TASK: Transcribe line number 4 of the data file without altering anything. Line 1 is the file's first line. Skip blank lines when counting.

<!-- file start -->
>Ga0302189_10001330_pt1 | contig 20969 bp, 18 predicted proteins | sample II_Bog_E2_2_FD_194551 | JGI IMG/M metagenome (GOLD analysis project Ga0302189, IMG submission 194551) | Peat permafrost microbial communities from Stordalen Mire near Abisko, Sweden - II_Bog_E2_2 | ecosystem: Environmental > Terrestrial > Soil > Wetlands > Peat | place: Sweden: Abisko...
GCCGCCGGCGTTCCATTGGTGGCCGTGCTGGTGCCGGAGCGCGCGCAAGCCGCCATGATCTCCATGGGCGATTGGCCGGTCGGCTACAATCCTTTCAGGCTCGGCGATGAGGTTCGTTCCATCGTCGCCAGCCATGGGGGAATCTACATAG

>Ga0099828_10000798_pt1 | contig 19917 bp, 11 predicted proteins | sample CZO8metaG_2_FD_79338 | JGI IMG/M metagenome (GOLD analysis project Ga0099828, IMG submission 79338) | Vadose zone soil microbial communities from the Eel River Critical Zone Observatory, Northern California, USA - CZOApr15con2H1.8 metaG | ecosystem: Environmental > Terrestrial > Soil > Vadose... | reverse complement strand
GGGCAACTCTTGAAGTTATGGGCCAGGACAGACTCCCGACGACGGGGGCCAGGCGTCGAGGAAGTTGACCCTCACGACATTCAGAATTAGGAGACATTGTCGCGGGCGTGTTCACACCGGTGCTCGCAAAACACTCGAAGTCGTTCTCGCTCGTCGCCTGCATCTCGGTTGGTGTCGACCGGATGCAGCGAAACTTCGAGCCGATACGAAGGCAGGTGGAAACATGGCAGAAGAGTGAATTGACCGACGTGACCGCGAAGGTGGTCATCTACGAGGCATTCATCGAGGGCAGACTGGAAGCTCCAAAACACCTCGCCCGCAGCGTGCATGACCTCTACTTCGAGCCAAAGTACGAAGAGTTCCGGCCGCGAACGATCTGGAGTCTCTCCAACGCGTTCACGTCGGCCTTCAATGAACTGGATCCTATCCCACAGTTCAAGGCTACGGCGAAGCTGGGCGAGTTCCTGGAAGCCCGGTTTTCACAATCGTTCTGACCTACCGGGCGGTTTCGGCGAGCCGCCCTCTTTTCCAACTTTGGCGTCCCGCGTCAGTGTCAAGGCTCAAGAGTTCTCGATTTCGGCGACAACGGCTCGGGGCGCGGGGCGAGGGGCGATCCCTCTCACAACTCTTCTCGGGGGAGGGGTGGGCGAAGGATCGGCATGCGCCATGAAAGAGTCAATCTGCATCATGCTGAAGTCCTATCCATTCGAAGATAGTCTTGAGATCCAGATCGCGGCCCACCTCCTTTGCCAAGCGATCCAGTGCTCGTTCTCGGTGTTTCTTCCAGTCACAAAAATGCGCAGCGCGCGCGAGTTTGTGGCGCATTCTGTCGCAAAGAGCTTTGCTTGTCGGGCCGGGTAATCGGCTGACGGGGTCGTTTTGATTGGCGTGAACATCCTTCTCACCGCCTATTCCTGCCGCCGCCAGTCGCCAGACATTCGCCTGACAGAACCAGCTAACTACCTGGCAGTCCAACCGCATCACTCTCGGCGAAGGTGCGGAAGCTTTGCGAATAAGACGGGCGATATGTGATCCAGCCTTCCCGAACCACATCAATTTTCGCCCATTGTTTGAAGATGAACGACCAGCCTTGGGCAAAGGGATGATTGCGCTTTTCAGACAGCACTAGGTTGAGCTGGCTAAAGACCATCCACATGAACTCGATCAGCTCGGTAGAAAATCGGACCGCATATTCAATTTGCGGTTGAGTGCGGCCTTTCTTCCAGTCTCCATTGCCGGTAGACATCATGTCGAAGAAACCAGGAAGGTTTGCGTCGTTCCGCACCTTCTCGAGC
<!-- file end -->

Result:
GGGCAACTCTTGAAGTTATGGGCCAGGACAGACTCCCGACGACGGGGGCCAGGCGTCGAGGAAGTTGACCCTCACGACATTCAGAATTAGGAGACATTGTCGCGGGCGTGTTCACACCGGTGCTCGCAAAACACTCGAAGTCGTTCTCGCTCGTCGCCTGCATCTCGGTTGGTGTCGACCGGATGCAGCGAAACTTCGAGCCGATACGAAGGCAGGTGGAAACATGGCAGAAGAGTGAATTGACCGACGTGACCGCGAAGGTGGTCATCTACGAGGCATTCATCGAGGGCAGACTGGAAGCTCCAAAACACCTCGCCCGCAGCGTGCATGACCTCTACTTCGAGCCAAAGTACGAAGAGTTCCGGCCGCGAACGATCTGGAGTCTCTCCAACGCGTTCACGTCGGCCTTCAATGAACTGGATCCTATCCCACAGTTCAAGGCTACGGCGAAGCTGGGCGAGTTCCTGGAAGCCCGGTTTTCACAATCGTTCTGACCTACCGGGCGGTTTCGGCGAGCCGCCCTCTTTTCCAACTTTGGCGTCCCGCGTCAGTGTCAAGGCTCAAGAGTTCTCGATTTCGGCGACAACGGCTCGGGGCGCGGGGCGAGGGGCGATCCCTCTCACAACTCTTCTCGGGGGAGGGGTGGGCGAAGGATCGGCATGCGCCATGAAAGAGTCAATCTGCATCATGCTGAAGTCCTATCCATTCGAAGATAGTCTTGAGATCCAGATCGCGGCCCACCTCCTTTGCCAAGCGATCCAGTGCTCGTTCTCGGTGTTTCTTCCAGTCACAAAAATGCGCAGCGCGCGCGAGTTTGTGGCGCATTCTGTCGCAAAGAGCTTTGCTTGTCGGGCCGGGTAATCGGCTGACGGGGTCGTTTTGATTGGCGTGAACATCCTTCTCACCGCCTATTCCTGCCGCCGCCAGTCGCCAGACATTCGCCTGACAGAACCAGCTAACTACCTGGCAGTCCAACCGCATCACTCTCGGCGAAGGTGCGGAAGCTTTGCGAATAAGACGGGCGATATGTGATCCAGCCTTCCCGAACCACATCAATTTTCGCCCATTGTTTGAAGATGAACGACCAGCCTTGGGCAAAGGGATGATTGCGCTTTTCAGACAGCACTAGGTTGAGCTGGCTAAAGACCATCCACATGAACTCGATCAGCTCGGTAGAAAATCGGACCGCATATTCAATTTGCGGTTGAGTGCGGCCTTTCTTCCAGTCTCCATTGCCGGTAGACATCATGTCGAAGAAACCAGGAAGGTTTGCGTCGTTCCGCACCTTCTCGAGC